Newport, Oregon—At first glance, a cube of PVC pipe trailed by a string of wires and cables is a puzzling presence for some Oregon Coast Aquarium visitors in the new exhibit, Secrets of Shipwrecks: Part History. Part Mystery.

In the exhibit, it represents one of the tools researchers use for underwater exploration and archaeology, and pays homage to the fact that people from all walks of life can wield this technology.

The contraption sports scratches and wear, and zip-ties hold repurposed plastic water bottles to its control tether. The underwater remotely operated vehicle, or ROV for short, is the creation of three Taft High School students under guidance of Science Department Chair Noah Lambie.

Team RUWE (Robotic Underwater Exploration) created the ROV for the Northwest Regional MATE (Marine Advanced Technology Education) Competition. Each student assumed a role, with Kyle Macrae as CFO, Hunter Bishop as CEO and Eneki Trujillo as Head Engineer. RUWE took the title in the Ranger Class, qualifying them for the international competition at Newfoundland, Canada.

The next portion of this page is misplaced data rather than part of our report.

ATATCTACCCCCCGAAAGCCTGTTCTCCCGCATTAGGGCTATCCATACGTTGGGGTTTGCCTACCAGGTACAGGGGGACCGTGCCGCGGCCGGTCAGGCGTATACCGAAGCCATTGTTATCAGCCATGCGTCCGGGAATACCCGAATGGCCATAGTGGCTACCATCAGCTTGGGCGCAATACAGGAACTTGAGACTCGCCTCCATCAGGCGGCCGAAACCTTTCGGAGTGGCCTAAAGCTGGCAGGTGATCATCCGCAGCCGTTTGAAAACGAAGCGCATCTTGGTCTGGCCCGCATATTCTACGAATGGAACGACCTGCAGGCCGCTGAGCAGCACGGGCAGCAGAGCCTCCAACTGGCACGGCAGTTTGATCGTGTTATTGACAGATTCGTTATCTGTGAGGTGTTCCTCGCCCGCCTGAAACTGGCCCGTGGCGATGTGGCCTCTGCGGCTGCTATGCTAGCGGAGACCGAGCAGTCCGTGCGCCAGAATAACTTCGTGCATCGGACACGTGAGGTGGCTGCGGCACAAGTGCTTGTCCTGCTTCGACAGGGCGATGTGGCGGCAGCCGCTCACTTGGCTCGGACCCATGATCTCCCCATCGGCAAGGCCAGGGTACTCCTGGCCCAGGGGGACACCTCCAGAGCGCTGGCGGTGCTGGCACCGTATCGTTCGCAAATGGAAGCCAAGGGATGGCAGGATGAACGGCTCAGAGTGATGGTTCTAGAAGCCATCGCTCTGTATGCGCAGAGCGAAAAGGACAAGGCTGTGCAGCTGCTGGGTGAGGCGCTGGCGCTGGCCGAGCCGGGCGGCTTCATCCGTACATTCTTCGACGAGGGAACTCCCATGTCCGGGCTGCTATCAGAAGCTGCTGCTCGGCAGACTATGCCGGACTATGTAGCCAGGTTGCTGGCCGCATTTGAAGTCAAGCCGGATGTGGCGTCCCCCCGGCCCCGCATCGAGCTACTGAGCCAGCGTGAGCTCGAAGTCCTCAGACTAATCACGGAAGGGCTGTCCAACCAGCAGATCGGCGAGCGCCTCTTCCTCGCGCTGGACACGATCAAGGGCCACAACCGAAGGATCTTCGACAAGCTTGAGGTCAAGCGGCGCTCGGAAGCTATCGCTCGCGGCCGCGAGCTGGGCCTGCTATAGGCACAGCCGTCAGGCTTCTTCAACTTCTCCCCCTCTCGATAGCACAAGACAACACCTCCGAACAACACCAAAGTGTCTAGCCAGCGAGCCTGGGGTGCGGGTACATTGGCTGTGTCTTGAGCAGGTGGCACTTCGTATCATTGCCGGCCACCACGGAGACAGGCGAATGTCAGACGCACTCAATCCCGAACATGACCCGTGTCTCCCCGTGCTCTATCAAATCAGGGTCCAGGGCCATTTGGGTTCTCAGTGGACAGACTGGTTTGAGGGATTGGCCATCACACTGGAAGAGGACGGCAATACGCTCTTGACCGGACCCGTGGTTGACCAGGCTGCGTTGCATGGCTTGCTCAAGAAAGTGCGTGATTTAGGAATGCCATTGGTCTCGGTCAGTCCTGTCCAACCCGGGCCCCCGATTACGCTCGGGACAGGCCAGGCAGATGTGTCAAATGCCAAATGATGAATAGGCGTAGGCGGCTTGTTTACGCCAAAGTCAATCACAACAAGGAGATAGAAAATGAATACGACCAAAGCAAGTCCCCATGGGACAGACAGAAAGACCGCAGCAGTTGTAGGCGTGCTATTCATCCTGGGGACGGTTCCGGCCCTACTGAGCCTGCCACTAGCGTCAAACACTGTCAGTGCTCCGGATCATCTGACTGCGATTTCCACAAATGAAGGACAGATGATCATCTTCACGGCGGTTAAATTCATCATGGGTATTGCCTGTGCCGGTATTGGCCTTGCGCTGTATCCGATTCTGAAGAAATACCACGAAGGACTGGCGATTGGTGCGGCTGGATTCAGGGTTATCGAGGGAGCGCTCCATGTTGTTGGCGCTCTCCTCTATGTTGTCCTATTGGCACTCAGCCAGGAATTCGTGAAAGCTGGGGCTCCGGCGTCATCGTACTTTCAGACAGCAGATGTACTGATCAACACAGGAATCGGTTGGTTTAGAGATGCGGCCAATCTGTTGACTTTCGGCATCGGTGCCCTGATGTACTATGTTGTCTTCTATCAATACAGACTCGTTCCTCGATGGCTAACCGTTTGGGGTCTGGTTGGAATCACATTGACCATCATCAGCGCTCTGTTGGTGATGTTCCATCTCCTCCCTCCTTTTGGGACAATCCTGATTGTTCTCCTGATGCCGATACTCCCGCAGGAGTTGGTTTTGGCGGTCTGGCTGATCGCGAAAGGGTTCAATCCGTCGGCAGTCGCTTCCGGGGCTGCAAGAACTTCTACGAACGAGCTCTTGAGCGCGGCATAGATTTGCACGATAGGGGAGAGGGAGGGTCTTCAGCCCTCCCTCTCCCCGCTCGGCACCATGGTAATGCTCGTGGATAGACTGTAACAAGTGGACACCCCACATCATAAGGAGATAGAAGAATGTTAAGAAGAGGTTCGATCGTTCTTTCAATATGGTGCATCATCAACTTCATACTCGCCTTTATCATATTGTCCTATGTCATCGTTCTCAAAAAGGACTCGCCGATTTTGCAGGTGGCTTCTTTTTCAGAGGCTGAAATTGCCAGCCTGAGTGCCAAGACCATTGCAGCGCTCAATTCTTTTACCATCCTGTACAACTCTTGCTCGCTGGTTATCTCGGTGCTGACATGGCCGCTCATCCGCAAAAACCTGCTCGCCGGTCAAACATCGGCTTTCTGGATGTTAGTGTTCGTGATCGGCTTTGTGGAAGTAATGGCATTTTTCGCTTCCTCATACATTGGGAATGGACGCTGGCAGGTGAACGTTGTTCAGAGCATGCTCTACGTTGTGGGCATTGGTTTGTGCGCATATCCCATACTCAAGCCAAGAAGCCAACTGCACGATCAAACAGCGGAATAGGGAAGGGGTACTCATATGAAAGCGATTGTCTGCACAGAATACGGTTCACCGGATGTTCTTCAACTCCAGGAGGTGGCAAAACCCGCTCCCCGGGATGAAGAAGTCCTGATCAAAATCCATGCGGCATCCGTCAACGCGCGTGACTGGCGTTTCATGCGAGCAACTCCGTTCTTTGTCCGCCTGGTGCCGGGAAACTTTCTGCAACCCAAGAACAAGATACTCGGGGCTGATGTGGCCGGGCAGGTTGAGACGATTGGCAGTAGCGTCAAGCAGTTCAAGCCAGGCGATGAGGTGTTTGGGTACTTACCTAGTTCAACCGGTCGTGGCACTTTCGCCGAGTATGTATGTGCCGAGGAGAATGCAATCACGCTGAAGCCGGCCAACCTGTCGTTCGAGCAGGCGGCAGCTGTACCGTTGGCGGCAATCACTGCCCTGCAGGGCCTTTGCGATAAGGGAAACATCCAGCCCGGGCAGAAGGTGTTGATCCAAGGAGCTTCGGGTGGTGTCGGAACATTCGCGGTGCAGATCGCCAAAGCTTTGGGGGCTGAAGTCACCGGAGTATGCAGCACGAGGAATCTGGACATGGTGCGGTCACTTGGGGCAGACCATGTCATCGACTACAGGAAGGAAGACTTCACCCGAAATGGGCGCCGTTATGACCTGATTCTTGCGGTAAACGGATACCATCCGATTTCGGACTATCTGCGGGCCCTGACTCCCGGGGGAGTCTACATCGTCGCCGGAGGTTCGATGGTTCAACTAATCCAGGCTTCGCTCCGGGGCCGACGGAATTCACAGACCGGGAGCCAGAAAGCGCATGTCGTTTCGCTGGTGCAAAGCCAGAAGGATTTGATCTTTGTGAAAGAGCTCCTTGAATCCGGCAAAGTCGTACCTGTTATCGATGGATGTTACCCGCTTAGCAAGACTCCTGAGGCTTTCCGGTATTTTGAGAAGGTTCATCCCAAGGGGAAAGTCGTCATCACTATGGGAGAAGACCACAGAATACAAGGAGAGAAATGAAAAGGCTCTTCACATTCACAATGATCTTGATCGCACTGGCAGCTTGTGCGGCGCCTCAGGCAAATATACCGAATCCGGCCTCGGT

The opportunity to compete against 60 other teams from universities and prestigious prep schools across the globe presented a tremendous opportunity and set of challenges. Their winnings only covered a portion of the trip, Lambie and the students started a crowdfunding campaign, and sold totes and shirts to make up the difference.

The trio’s previous triumph was in a fresh water pool – not deeper than 12 feet, but the international competition would plunge the students’ robot in Arctic Ocean conditions.